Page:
Many of us end this year the same way we ended last year: by staring at screens, searching for answers to questions we don’t know how to ask.
Screens of all sizes feed us information about the way people wrestle with institutions, with each other, and with themselves. The people who cheerled the personified mess four years ago and vociferously rebelled against any mitigation efforts have openly questioned why the current US president hasn’t singlehandedly eliminated the global pandemic. Conversely, many of the people who thought the last president would be gone within months of taking office have seen that, upon his first term exit, he has more power from his seat in Florida than he did on the phone with heads of states across the world. The screens read us the numbers. We compared COVID-19 to the flu and underestimated the flu. We compared the pandemic to 9/11 without including civilian deaths and destruction across the Middle East and so many other war-torn countries. Our multiples are off.
We’ve now normalized mass deaths and stopped questioning why the climate has changed with bodies dropping befitting the darkest science fiction. In my studies, I’m being asked to observe and make connections to the past while this active present stirs me.
It’s difficult to celebrate such a year when we’ve reserved seeing full faces for our screens, our homes, or amongst people who think puffing up their chest is enough to fight a disease that’s killed hundreds of thousands of people. But alas, where joy and community were at a premium, some of us tried to find it. For me, it was in the random texts I shared with classmates, the memes shared over DMs, and the way my son and wife have unwittingly tolerated my dad jokes. Hundreds of people and I shared screens together and they got to hear about a veteran math teacher turned burgeoning sociologist, too. Gratifying.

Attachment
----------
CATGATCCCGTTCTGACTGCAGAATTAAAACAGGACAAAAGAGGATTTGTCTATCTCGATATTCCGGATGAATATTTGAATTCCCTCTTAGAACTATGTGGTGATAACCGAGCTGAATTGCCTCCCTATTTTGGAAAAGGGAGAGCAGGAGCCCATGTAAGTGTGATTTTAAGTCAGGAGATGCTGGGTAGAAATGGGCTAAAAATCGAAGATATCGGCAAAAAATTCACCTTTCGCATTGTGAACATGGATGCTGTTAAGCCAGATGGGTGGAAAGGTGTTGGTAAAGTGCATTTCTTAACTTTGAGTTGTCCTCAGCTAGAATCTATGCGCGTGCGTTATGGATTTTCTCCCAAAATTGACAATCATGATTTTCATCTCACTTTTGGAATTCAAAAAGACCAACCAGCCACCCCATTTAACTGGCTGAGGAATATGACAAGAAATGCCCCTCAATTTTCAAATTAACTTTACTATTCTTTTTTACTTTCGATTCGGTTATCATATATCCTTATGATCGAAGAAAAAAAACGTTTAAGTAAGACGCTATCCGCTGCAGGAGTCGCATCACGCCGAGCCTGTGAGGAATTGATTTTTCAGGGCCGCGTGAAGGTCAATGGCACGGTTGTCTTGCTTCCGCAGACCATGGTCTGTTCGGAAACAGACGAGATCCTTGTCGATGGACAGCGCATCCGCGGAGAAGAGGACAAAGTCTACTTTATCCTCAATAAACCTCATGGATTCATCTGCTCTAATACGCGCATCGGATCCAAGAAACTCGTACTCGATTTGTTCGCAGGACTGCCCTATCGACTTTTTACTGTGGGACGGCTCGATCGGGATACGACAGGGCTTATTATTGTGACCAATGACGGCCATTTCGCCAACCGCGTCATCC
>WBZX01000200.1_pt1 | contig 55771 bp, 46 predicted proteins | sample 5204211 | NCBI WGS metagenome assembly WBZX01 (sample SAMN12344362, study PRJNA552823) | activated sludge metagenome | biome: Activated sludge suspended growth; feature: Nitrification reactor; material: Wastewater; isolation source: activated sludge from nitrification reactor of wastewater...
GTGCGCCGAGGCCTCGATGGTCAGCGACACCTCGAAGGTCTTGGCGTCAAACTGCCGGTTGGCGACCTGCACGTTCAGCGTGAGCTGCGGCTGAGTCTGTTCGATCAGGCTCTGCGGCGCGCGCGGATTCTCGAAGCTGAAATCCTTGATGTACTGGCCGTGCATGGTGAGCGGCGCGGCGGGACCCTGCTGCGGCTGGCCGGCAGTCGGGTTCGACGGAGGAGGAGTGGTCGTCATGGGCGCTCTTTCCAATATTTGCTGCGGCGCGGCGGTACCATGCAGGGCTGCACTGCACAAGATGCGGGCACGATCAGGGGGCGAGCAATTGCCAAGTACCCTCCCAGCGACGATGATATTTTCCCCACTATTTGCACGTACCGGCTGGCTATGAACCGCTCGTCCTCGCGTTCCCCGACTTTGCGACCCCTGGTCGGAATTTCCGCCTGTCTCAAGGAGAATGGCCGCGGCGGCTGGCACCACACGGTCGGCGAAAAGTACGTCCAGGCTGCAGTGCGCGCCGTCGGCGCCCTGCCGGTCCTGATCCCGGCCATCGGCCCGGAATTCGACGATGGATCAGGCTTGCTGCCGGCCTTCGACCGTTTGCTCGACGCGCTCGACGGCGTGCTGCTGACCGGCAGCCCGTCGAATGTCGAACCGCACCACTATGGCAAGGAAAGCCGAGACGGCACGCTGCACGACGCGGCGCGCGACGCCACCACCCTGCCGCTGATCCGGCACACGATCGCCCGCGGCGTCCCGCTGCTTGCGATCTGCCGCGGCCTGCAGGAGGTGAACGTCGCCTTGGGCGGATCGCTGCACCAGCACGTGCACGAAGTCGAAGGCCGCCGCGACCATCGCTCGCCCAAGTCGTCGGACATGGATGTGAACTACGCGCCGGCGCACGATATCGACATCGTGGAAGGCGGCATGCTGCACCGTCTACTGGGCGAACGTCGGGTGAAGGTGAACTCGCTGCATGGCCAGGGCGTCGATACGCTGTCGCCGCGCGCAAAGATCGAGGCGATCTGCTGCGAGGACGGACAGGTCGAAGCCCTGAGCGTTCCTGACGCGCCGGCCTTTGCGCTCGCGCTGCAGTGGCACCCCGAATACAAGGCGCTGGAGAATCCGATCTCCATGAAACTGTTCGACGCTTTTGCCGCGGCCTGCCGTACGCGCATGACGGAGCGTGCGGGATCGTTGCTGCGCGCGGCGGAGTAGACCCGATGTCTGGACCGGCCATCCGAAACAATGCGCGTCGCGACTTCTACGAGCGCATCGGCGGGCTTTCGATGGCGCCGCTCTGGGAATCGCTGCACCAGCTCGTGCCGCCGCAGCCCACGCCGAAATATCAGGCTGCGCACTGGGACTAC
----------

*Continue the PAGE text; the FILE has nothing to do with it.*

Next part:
The spring and summer brought moments of love: walks down the East River Park, face-to-face meetings with family members, and the occasional protest about school reopening. I found amazing success with three virtual gatherings I had a hand in because doing them for myself wouldn’t have mattered as much. The pandemic hopefully taught more of us this lesson, too. EduColor got some big wins for the collective (more soon) and even The Kid Mero came through to bless us for back to school for the fall. Much to the chagrin of my friends and fellow activists, New York City made its choice for the presumptive mayor. But personally, I was clear that, regardless of what was happening in the world, I had to make space for sunshine and the spirit of the work that chose us.
There were moments when I knew it was my ancestors blessing me with abundance. It was somewhere after the weekend trip my brother and I planned for Alejandro to LEGO Land / Watkins Glen and our trip to Atlantic City where I saw the fruits of all the hours I put in. We still had on our masks and washed our hands. The prickly moments of all the months prior dulled with every intricate brick structure, every vroom from Chase Elliott’s #9 car, every outlet store with that item of clothing that fit us just right, and every beach wave that crashed onto my ankles and then my knees. I sported a color coating just before the first day back to class in August, where our society mostly pretended we’d go back to normal, not necessarily better.
I went to Chicago for business, alone. Vaccines worked. Masks worked. Social distancing worked. For the flu, the cold, and COVID, all of which I hadn’t caught in the year and a half I started wearing masks publicly. What also works is going back to places that have served as sources of inspiration for the life I lead now.